from: https://thehappyphilosopher.com/how-understanding-the-marginal-utility-of-money-will-make-you-happier/

…. Frugality gets a bad rap, because people associate it with cheapness, but really it is maximizing value. Frugality is finding the sweet part of the money/value curve and spending no more than necessary for contentment. Frugality is the deep understanding of this trade. It is spending on the things that matter most to you. Frugality 2.0 is the understanding of how time relates to this trade.

Most people will not believe me and seek to maximize their earning and spending, and if this is you I wish you a long and happy life. But for the rest of us, how can we apply this principal to bring us happiness?

I’ve developed a simple process that is not new (although it may be new to you). It is not complicated.

1. Figure out how much money you need to fulfill your basic needs: food, shelter, transportation, etc.
2. Think deeply about what in life brings you happiness (not pleasure, but happiness) and how much money above what is needed for basics you need to provide for this. This will take time and tinkering and will change over time, as what makes you happy will change as you evolve.
3. Cut out all spending from your life that does not bring you joy. Examine everything you spend money on and ruthlessly eliminate or downgrade. Optimize everything that is left over.
4. Use the saved money to buy your freedom.
5. Use your freedom to do the work you love, or do less of the work you hate.
6. If you are still working reassess and see if the trade makes sense, if not go back to step 1 and repeat until satisfied.
7. If you don’t have enough money to get past step 1 you need to figure out how to make more money.

It’s really pretty simple when you strip away all the distractions. Stop trading your limited time for a few fleeting luxuries and pleasures OR make sure when you trade your time that the trade brings joy in and of itself.

Learn when enough is enough and the trade doesn’t make sense any more. This will happen earlier than you think.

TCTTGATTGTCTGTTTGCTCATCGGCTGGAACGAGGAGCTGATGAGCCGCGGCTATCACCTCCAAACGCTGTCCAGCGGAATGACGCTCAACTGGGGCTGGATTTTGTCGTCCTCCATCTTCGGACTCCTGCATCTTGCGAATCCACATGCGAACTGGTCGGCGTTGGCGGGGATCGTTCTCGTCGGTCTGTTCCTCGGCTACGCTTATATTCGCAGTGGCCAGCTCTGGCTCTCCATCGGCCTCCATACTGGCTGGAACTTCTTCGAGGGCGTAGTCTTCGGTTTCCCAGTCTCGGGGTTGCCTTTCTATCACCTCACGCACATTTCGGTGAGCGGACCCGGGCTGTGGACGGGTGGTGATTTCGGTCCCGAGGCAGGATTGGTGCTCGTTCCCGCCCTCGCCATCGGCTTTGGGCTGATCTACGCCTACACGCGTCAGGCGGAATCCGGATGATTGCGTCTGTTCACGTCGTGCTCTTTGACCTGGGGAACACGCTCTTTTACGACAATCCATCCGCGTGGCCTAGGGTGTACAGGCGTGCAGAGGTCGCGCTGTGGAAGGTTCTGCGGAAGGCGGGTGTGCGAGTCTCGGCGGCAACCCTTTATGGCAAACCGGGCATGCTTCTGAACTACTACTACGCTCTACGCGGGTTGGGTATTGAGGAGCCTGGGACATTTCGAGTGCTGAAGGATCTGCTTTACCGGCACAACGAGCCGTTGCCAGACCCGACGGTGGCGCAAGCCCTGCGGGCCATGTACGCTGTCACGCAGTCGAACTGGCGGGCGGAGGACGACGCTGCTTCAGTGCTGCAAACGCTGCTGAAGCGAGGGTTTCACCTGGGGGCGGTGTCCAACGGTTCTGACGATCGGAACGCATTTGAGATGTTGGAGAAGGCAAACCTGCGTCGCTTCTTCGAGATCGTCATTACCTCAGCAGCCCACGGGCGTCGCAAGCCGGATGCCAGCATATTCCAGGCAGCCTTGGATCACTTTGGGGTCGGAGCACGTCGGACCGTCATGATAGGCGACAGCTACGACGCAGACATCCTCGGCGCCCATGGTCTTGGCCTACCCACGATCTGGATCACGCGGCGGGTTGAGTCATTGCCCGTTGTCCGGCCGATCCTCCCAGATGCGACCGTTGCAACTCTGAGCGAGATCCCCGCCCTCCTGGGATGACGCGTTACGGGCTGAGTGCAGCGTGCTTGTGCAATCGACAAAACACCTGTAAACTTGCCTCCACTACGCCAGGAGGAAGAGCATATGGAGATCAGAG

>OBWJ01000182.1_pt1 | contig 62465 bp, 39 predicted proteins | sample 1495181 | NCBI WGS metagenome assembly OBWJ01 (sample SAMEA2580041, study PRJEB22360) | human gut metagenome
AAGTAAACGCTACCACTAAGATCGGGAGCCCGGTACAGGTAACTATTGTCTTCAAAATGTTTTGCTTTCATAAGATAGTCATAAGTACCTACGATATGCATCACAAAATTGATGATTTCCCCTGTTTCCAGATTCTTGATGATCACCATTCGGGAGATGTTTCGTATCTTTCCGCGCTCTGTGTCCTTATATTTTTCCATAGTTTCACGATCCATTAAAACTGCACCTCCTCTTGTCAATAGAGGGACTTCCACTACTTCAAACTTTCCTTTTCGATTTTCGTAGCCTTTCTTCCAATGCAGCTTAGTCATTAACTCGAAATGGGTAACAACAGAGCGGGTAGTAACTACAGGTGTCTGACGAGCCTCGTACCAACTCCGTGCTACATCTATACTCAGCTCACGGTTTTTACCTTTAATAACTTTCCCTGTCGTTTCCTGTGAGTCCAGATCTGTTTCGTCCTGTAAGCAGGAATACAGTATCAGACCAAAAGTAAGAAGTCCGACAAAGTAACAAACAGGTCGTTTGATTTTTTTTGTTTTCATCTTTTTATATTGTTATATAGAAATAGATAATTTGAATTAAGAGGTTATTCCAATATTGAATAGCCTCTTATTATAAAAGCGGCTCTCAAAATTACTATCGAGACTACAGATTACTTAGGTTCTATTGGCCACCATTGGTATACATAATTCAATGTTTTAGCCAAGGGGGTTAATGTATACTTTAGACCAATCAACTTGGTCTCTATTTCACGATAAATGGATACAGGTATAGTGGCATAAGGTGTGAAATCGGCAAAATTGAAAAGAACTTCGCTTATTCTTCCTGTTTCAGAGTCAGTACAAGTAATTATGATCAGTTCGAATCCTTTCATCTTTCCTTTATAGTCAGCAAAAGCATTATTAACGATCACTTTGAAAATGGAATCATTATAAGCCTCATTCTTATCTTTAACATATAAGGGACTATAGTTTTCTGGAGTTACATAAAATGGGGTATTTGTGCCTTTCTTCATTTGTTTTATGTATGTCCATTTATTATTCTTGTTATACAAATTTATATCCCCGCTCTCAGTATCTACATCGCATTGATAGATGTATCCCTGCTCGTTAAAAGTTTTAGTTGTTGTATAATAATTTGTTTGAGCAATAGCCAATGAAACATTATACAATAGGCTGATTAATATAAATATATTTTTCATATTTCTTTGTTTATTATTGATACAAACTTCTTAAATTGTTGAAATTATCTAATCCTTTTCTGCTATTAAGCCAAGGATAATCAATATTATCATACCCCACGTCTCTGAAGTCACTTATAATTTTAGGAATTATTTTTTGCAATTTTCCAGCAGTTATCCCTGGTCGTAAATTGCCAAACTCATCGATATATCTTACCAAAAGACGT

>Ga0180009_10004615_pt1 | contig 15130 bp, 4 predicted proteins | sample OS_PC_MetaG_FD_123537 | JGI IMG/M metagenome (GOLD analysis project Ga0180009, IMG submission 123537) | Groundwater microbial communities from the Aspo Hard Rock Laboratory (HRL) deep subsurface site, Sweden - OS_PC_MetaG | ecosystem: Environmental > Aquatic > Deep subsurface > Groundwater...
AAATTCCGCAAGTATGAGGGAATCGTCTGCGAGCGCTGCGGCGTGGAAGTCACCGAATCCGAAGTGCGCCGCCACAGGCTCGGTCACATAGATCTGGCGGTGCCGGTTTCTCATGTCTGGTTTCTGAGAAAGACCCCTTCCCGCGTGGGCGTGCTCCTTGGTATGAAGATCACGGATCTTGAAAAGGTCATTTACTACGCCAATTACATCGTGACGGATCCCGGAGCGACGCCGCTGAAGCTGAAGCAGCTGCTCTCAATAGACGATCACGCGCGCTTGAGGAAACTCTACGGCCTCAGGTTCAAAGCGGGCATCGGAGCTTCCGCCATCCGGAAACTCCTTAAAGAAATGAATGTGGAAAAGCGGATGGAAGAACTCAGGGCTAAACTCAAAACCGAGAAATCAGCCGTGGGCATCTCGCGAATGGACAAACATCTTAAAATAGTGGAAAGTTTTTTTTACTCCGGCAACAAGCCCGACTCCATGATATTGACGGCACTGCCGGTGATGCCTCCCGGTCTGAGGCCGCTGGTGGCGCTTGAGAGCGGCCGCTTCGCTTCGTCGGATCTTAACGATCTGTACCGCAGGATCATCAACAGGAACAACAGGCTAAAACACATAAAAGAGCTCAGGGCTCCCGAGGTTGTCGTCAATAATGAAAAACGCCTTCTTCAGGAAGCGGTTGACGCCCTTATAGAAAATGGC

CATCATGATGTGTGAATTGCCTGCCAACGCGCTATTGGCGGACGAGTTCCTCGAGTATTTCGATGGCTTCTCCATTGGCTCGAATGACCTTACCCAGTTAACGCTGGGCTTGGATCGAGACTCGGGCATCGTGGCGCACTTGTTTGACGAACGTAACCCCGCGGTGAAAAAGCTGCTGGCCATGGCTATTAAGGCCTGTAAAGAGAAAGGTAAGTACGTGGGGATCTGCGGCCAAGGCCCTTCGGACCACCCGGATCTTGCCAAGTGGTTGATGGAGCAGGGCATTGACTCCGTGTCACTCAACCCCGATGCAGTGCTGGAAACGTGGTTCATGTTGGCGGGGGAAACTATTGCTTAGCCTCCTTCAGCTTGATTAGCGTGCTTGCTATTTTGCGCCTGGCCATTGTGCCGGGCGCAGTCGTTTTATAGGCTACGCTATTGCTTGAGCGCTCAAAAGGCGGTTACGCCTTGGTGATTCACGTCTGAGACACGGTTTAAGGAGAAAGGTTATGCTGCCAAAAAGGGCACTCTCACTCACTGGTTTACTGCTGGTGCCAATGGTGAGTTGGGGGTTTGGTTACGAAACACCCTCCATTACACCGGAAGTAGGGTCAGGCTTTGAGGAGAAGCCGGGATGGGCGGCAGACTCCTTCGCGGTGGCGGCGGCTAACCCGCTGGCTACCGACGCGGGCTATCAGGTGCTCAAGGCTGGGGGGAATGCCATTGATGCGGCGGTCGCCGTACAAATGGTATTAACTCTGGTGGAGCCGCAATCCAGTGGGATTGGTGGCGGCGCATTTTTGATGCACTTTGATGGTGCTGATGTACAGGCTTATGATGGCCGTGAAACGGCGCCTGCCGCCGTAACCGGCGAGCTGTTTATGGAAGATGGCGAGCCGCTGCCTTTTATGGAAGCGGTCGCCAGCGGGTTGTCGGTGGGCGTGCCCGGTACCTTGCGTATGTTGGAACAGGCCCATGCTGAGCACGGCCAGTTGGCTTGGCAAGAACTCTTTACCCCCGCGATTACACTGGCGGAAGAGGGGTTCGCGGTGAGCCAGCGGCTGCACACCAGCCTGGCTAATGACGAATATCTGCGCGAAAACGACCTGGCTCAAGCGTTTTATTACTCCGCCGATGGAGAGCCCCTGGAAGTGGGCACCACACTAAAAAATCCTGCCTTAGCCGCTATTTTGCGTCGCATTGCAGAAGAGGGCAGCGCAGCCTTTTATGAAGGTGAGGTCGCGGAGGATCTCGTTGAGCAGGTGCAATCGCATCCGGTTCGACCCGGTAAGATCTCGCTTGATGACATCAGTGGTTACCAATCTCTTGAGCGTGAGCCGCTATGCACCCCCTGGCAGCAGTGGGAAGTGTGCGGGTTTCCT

When people are on their death bed no one says ‘I wish I would have driven a nicer car’ or ‘I wish I would have worked harder for the company’. They regret how they spent their time or managed their relationships. They wish they hadn’t spent so much time being angry or worried.

Understand that frugality is not cheapness, and it is not inexpensive. You are buying something. You are buying freedom.

You are trading short term pleasure for freedom, with the expectation that freedom will bring you happiness, or at least the ability to pursue it on your own terms.

Once you frame this concept correctly in your mind, frugality does not seem like deprivation. In fact, just the opposite, it feels like abundance. It allows you to savor what truly matters and what is truly limited – your time.

*Our educational system does not, cannot, and will not teach us this lesson. We are taught to be employees and consumers, work until our 60’s, and save very little. We are not taught what money is or what it represents – time. It is up to you to learn it, and if you have children it is up to you to teach them about it.

**This is actually changing constantly because our behaviors and risk factors and luck will determine probabilistically the time of our death. The overall trend is towards time being more valuable and scarce though.